The National Health Service (NHS) provides free medical treatment (at hospitals and general surgeries) to all who are ordinarily resident in the UK, but requires payment for dental treatment, prescriptions and spectacles. Immediate first aid/emergency treatment is free for all visitors, after which charges are made unless the visitor’s country has a reciprocal health agreement with the UK. Full details of individual agreements are available from the Department of Health (website:

Food and Drink

Food within the UK is generally safe to eat, with health and safety standards monitored by various government agencies. Tap water is considered safe to drink but bottled water is widely available. If you’re camping, always boil, filter or purify water from streams.

Other Risks

The UK is not a risky destination but travellers should still take appropriate precautions. Summer temperatures in England rarely reach above 30°C (86°F), but on hot days there is still risk of sunstroke and it’s advisable to wear sunscreen, as well as appropriate clothing. The same goes for winters, during which weather can be very changeable. Waterproofs (or at least a strong umbrella) are mandatory at any time of year. Those hiking in the mountains should come prepared, with appropriate gear and maps if needed but the biggest danger comes from those who disregard warning signs or poor weather.

If you’re planning to walk in wooded or heath areas such as in the Scottish Highlands, it’s worth taking precautions against tick bites: ensure you wear long-sleeved tops, tuck your socks into your trousers and wear insect repellent. Ticks are known to spread Lyme disease which, although fairly rare in the UK, can affect your skin, joints, heart and nervous system. Symptoms include: a pink or red circular rash which develops around the bite up to 30 days after a person is bitten; flu-like symptoms; headaches; and muscle or joint pain. If left untreated, symptoms can become more serious.

Midges are a hiker’s and camper’s nemesis, especially in the northwest Highlands during the summer. While they’ll do no worse than cause a multitude of unbearably itchy bites, it’s definitely worth covering up and dousing yourself in insect repellent to ward off these persistent beasties.

The weather in Scotland can change in an instant. If you’re walking, skiing or climbing in the hills, it’s vital to be prepared for all weathers. It’s not at all uncommon to go for a walk on a beautifully sunny day, only to find yourself surrounded by mist and drizzle with little warning. Make sure you’re equipped with a map, compass, extra food, layers and waterproofs, and always tell someone where you’re heading before you set out. Scots and visitors alike also find themselves unexpectedly caught out by the sun – you might not need it often, but pack some sunscreen.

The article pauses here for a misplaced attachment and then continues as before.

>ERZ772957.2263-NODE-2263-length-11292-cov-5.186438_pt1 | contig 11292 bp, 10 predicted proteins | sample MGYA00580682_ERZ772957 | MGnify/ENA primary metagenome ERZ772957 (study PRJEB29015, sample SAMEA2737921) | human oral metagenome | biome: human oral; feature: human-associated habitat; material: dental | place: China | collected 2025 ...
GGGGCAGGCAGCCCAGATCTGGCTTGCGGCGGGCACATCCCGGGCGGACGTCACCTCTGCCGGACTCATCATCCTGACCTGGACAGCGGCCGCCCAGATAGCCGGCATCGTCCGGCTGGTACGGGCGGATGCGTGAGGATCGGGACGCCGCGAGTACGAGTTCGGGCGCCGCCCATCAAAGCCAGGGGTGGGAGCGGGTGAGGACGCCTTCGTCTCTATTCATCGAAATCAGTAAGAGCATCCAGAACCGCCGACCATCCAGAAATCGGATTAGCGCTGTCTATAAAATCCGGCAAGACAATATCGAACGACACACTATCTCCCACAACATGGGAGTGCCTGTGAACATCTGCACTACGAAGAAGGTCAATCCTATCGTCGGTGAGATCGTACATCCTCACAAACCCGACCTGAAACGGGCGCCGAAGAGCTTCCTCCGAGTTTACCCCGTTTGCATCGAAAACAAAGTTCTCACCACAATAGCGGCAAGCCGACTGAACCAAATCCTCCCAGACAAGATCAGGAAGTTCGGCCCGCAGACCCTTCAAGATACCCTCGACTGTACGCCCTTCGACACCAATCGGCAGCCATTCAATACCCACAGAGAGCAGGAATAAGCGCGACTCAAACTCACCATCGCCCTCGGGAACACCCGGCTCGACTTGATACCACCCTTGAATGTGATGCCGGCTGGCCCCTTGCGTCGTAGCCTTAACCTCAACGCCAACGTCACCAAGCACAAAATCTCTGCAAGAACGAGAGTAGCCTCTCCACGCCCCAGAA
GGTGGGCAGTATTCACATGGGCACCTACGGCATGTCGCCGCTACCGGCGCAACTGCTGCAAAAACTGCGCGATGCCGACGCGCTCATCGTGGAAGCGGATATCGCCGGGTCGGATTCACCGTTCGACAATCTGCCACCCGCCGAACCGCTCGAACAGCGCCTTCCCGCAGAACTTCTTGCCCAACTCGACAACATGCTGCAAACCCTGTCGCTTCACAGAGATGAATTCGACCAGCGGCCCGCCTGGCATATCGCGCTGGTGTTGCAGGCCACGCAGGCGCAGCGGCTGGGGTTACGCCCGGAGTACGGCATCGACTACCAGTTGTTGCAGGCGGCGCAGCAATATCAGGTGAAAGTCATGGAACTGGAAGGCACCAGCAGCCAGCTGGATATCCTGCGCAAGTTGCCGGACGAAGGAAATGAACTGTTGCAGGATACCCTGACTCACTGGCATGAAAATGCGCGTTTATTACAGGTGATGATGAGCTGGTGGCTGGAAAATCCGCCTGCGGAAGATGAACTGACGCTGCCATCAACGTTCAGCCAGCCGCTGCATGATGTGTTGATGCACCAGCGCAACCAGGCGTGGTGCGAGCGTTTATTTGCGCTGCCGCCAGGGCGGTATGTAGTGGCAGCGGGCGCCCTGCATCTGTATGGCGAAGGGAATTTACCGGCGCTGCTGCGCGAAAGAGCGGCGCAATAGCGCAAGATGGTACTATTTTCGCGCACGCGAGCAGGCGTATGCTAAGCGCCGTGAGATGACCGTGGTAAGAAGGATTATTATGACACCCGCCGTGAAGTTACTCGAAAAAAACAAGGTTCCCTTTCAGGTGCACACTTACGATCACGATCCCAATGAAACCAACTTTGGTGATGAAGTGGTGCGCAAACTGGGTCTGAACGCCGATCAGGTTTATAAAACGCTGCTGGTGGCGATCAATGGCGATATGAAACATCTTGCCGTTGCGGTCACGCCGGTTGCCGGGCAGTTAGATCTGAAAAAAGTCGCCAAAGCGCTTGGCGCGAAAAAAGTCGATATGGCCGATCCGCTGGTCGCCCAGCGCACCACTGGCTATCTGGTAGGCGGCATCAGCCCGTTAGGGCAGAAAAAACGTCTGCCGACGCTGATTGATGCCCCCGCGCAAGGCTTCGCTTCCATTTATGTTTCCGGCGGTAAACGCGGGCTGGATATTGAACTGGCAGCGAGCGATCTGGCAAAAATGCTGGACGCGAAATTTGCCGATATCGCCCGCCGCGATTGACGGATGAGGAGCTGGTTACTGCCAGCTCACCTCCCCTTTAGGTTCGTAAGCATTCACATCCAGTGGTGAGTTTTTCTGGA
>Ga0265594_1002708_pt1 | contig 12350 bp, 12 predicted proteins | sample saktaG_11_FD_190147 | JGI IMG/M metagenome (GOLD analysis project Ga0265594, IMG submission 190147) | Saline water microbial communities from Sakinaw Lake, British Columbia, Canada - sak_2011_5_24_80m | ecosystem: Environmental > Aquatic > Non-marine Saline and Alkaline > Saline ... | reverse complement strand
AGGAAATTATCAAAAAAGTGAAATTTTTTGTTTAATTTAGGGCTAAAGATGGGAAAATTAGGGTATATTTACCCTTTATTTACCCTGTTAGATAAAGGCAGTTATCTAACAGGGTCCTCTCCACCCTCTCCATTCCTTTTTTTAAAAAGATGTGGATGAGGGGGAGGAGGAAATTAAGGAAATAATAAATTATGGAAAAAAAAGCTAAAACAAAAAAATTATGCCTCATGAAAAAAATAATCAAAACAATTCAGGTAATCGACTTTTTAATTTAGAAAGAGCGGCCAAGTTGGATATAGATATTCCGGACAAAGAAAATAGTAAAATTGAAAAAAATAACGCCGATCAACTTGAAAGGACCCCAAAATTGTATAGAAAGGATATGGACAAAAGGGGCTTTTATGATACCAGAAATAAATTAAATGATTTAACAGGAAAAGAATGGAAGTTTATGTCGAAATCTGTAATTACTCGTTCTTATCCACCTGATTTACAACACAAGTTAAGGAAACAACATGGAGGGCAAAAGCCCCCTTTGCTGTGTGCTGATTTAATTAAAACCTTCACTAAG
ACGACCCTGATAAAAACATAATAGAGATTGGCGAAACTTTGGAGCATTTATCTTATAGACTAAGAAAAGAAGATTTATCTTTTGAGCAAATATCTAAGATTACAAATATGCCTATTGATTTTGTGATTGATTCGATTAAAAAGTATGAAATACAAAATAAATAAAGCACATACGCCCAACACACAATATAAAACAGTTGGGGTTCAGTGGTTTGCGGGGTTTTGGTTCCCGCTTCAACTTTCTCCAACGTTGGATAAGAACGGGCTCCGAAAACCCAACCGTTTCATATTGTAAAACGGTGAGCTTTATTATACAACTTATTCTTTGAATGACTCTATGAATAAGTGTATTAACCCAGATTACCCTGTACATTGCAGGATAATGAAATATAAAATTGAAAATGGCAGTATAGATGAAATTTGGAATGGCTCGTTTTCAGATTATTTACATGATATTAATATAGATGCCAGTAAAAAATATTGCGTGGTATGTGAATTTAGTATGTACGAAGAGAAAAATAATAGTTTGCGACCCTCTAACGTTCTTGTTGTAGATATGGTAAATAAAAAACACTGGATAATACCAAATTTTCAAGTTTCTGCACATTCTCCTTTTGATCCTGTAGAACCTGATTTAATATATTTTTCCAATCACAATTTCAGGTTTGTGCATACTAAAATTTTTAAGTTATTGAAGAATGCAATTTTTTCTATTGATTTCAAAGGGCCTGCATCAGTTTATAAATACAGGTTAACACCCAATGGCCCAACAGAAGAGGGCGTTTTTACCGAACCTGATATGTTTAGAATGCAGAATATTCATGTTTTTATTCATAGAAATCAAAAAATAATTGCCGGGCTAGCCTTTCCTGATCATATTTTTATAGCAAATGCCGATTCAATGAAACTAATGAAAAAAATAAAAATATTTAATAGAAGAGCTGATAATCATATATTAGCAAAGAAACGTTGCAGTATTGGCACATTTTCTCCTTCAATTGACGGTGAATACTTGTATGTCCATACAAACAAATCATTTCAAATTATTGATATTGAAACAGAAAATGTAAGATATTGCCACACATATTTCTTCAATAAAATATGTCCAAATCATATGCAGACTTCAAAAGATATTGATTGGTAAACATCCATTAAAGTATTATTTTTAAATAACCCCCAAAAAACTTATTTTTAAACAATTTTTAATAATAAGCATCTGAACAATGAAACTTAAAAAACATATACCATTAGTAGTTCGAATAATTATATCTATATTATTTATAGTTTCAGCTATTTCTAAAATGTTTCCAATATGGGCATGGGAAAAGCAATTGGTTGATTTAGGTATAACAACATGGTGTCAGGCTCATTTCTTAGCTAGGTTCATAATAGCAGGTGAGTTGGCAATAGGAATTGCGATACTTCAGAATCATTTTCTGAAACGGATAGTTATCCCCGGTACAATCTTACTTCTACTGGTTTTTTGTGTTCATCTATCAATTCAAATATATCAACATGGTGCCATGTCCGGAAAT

Getting There

Main Airports

Cardiff International Airport (CWL) (website: is 19km (12 miles) from Cardiff. To/from the airport: A rail link connects the airport with Cardiff Central station. A bus runs between Cardiff city centre and the airport. Taxis are available outside the terminal building. Car hire is available. Facilities: Restaurants, shops, bureaux de change, ATMs, children's play area and executive lounge.

Departure Tax


Getting There by Water

Main ports: Fishguard, Holyhead (Anglesey) (website:, Pembroke (website: and Swansea (website:, all of which have ferry connections to the Republic of Ireland, with companies including Irish Ferries (tel: 0870 517 1717; website: and Stena Line (tel: 0870 570 7070; website:

Getting There by Rail

There are two mainline routes into Wales. One runs from London Paddington to Fishguard along the south Wales coast (branching at Whitland to serve Haverford West and Milford Haven), while the other links Holyhead with Chester and northwest England. In addition, the line from Cardiff to Chester (via Newport, Hereford and Shrewsbury) links the south Wales cities with Abergavenny in Gwent and Wrexham in Clwyd. There are also two smaller cross-country lines: these run from Shrewsbury to Welshpool, Barmouth, Harlech, Porthmadog and Pwllheli; from Shrewsbury via Welshpool to Aberystwyth; and from Craven Arms (on the Shrewsbury–Ludlow line) through Llandrindod Wells and Llandovery down to Swansea. For details, contact National Rail Enquiries (tel: 0845 748 4950; website:

Getting There by Road

The best road approach to Wales from southern England is via the M4 motorway, which runs from west London to Newport, Cardiff and Swansea, almost to Carmarthen. The A5 links London and the Midlands with the ferry port of Holyhead, and the A55 links Holyhead with Chester. The best cross-country road is probably the A44/A470 from Oxford to Aberystwyth.


Wales tends to be wetter than England, with slightly less sunshine. The coastal areas, however, can be very warm in summer. Conditions in upland areas can be dangerous and changeable at all times of the year.

Required Clothing

Similar to the rest of the UK, according to season. Waterproofing advised throughout the year, and warm clothes are required for upland areas.



Visit Wales/Croeso Cymru

Brunel House, 2 Fitzalan Road, Cardiff CF24 0UY, UK
Tel: 0870 830 0306.